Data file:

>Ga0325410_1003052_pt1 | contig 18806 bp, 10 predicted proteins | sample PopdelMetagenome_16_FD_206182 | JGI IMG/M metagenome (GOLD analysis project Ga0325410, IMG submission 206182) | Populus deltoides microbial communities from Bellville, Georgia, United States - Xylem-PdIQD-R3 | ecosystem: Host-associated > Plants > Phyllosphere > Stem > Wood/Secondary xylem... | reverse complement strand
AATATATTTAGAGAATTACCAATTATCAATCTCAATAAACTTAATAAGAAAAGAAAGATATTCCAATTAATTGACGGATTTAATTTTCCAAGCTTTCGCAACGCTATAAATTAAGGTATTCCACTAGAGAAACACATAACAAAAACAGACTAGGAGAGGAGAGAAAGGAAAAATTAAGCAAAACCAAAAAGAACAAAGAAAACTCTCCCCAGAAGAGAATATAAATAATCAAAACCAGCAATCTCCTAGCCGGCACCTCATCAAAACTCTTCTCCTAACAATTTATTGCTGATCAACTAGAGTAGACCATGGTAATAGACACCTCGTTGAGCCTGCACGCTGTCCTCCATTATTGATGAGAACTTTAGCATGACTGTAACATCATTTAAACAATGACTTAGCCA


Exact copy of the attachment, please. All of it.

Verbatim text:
>Ga0325410_1003052_pt1 | contig 18806 bp, 10 predicted proteins | sample PopdelMetagenome_16_FD_206182 | JGI IMG/M metagenome (GOLD analysis project Ga0325410, IMG submission 206182) | Populus deltoides microbial communities from Bellville, Georgia, United States - Xylem-PdIQD-R3 | ecosystem: Host-associated > Plants > Phyllosphere > Stem > Wood/Secondary xylem... | reverse complement strand
AATATATTTAGAGAATTACCAATTATCAATCTCAATAAACTTAATAAGAAAAGAAAGATATTCCAATTAATTGACGGATTTAATTTTCCAAGCTTTCGCAACGCTATAAATTAAGGTATTCCACTAGAGAAACACATAACAAAAACAGACTAGGAGAGGAGAGAAAGGAAAAATTAAGCAAAACCAAAAAGAACAAAGAAAACTCTCCCCAGAAGAGAATATAAATAATCAAAACCAGCAATCTCCTAGCCGGCACCTCATCAAAACTCTTCTCCTAACAATTTATTGCTGATCAACTAGAGTAGACCATGGTAATAGACACCTCGTTGAGCCTGCACGCTGTCCTCCATTATTGATGAGAACTTTAGCATGACTGTAACATCATTTAAACAATGACTTAGCCA